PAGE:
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المفعول المطلق، المفعول فيه، المفعول له، المفعول معه

Discussion in 'العربية (Arabic)' started by Mahaodeh, Jul 7, 2010.

  1. Mahaodeh Senior Member

    Arabic and English
    What would they be considered in English, objects or adverbs? According to Wikipedia, there is something called a 'cognate object' which, according to the example given, seems to be a مفعول مطلق; but the small article says that the verb is specifically an intransitive one while you don't need that in Arabic (i.e., the verb can be transitive or intransitive - ex. نمت نومًا وضربته ضربًا).

    Also, what about the others, what would they be? I'm no expert in this so I'm just wondering what they should be considered.
  2. clevermizo Moderator

    St. Louis, MO
    English (USA), Spanish
    My first instinct is to say anything that is called مفعول should properly be considered an 'object.' But I'm not sure. Can you give an example of مفعول فيه، مفعول له ، مفعول معه? I don't know what those mean.

    المفعول المطلق like ضربته ضربًا is called the "cognate object" or the "cognate accusative" in English, that I can confirm. The only thing that means is that the object is from the same root as the verb itself (thus the word "cognate"). The side note about it usually being intransitive in the Wiki articles is because this is how it normally appears in English (such as "die a painful death"). However in Arabic, this type of structure is much more common. Anyway, "cognate accusative/object" is the normal translation of المفعول المطلق in Western treatments of Arabic grammar.

    Edit: So I was reading this thread and our well-respected mudīra Cherine nicely defines these terms, so I think I understand.

    مفعول فيه is the time or place where an action takes place. I would call these time or place adverbs respectively, depending on its being ظرف مكان or ظرف زمان.

    مفعول معه is defined in that other thread as something that happens along with another action. Cherine there gave the example of استيقظت وطلوعَ الفجر. This is not really a structure that literally occurs in English, so I don't know what to call it other than مفعول معه. However, in translation I'd say "I woke up at dawn" so perhaps it should be considered an adverb?

    In Arabic is طلوع الفجر considered as describing استيقظت ? Or are they just perceived as simultaneous? If it is describing the main verb then it is an adverbial expression. If not then, still, I don't know what to call it.

    If مفعول له is the same as مفعول لأجله, I might just call this "cause". There is a term "causal case" which the refers to a noun for which an action is done. This is not adverbial because it does not describe the nature of the action.

    Mostly in the latter two I have a problem using "adverb" to describe the grammar. However مفعول فيه is surely adverbial.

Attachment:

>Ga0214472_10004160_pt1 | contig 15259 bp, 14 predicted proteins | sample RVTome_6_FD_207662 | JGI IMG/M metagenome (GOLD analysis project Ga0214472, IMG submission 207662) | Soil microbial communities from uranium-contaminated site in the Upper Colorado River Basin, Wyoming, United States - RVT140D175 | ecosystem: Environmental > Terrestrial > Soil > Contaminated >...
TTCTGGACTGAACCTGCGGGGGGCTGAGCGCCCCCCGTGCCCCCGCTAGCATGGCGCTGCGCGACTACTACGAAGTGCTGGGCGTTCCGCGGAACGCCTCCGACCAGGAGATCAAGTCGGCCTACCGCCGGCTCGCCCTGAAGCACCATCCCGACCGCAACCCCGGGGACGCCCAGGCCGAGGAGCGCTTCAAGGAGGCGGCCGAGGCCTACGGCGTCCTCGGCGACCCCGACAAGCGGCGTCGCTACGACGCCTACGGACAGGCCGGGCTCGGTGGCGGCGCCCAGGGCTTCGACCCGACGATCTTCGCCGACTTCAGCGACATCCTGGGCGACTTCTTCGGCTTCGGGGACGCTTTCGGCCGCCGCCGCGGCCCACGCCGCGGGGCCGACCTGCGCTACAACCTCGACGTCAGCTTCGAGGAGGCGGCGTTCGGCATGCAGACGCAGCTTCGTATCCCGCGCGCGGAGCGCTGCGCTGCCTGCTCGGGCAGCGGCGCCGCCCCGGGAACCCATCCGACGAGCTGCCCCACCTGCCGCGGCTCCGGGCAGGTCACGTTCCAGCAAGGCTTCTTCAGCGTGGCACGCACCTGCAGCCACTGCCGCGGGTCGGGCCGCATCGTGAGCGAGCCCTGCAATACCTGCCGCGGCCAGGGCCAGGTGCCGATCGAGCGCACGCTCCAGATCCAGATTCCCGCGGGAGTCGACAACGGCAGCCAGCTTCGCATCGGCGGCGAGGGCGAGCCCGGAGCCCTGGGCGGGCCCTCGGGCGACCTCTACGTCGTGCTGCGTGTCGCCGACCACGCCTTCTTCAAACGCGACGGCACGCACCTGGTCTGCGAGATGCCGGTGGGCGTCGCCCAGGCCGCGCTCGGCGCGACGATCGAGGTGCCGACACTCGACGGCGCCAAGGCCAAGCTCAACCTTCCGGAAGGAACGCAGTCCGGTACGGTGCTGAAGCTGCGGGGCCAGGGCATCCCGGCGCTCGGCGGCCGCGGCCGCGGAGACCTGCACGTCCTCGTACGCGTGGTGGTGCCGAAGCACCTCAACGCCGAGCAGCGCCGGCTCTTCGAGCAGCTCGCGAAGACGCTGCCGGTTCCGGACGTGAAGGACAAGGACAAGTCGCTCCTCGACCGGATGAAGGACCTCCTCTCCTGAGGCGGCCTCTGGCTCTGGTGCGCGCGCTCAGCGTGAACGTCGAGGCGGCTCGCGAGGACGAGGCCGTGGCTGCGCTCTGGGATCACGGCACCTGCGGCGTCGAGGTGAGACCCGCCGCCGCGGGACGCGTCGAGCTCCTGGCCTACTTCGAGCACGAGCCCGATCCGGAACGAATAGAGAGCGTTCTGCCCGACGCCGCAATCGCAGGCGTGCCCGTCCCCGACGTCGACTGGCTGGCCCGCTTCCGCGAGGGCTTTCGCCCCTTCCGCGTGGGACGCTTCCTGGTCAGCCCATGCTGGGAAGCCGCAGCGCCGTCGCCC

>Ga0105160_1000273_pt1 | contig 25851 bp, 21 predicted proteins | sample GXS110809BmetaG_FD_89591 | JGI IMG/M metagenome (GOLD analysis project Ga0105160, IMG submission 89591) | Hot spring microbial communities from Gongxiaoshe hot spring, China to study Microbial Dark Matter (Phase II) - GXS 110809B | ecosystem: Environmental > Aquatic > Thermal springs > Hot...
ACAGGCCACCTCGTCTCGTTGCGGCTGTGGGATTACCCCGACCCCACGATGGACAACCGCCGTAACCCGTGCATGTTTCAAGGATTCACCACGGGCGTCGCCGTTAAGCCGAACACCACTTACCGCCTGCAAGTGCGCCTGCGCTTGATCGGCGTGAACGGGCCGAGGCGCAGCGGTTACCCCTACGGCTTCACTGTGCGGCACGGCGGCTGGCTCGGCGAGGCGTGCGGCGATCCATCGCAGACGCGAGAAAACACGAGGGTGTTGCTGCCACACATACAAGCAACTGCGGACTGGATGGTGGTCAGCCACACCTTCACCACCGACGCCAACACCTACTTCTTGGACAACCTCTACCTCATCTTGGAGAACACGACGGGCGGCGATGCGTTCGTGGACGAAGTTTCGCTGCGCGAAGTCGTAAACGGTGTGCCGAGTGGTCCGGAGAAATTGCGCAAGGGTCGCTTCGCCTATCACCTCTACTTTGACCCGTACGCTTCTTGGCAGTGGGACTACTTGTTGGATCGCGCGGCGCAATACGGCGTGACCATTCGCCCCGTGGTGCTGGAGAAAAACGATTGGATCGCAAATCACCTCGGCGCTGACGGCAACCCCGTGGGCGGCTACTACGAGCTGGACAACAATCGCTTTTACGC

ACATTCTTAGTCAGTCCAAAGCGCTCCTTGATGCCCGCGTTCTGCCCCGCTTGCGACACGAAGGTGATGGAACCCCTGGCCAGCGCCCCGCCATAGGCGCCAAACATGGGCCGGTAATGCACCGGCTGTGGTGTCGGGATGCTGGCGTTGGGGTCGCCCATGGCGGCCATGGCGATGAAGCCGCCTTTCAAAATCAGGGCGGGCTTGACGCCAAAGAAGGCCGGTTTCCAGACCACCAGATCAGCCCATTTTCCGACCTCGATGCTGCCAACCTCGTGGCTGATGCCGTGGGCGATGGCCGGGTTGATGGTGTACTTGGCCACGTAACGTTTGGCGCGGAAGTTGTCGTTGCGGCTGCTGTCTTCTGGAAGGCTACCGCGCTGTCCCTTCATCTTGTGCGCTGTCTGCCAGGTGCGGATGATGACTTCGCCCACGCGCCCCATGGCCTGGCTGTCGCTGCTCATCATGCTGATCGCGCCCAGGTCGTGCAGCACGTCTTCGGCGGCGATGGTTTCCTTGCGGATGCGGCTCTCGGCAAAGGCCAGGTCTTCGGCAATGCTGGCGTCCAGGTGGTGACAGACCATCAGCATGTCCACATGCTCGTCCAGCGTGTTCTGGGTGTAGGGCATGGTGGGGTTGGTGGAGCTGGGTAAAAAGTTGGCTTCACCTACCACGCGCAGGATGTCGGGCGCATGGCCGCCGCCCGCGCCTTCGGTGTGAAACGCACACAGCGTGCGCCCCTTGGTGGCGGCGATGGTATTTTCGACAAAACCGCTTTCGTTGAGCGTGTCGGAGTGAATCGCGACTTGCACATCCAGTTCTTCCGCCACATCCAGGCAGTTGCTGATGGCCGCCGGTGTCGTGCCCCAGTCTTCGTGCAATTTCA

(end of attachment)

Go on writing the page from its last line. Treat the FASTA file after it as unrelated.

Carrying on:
Last edited: Jul 7, 2010
  3. ajami Senior Member


    I will try to brief you the answers.

    مفعول مطلق: The verbal noun of the same verb which is being used in the sentence or of its synonym which comes usually at the end to tell about the verb (action).

    a)To intensify the action that was done = adverb.

    ضربت ضرباً (I beat him as the beating should be done ).

    جلست جلوساً (I sat properly/the way the action of sitting should be done.

    جلست قعوداً (again, I sat, the way action of sitting should be done, but here the verbal noun is of its synonym).

    b)How the action was done = adverb.

    ضربت الولد ضرباً شديداً (the verb/action of beating was severe).
    It could be used without its verbal noun and its adjective could represent it e.g., ضربت الولد شديداً (here the verbal noun darban is implied).

    c)How many times the action was done.

    ضربت الولد ضربةً I beat the boy once (this darbatan is called as masdar marrah= they add TA merboota at the end of a regular verbal noun to mention that the action was done one time )

    ضربت الولد ضربتين I beat the boy twice (2 beatings).

    ضربت الولد ثلاث مرات I beat the boy 3 beatings and so on.

    i3raab is a very imporatant thing in Arabic language. You observe this absolute object maf3ool mutlaq has to be mansoob.

    مفعول معه: Again the action/verb is being done with some other incidence or something e.g., خرجت من البيت وأذان الفجر - I went out of the house with call of fajr (the time of going out of the house was done with that).

    سرت و الشارع - I walked along with the road (I and road didn't walk) so it is not necessary for another action to be there, as in this instance.

    سلمت عليه و أخاه - I greeted him along with his brother (if you will translate it as I greeted him and his brother then it should be أخيه ).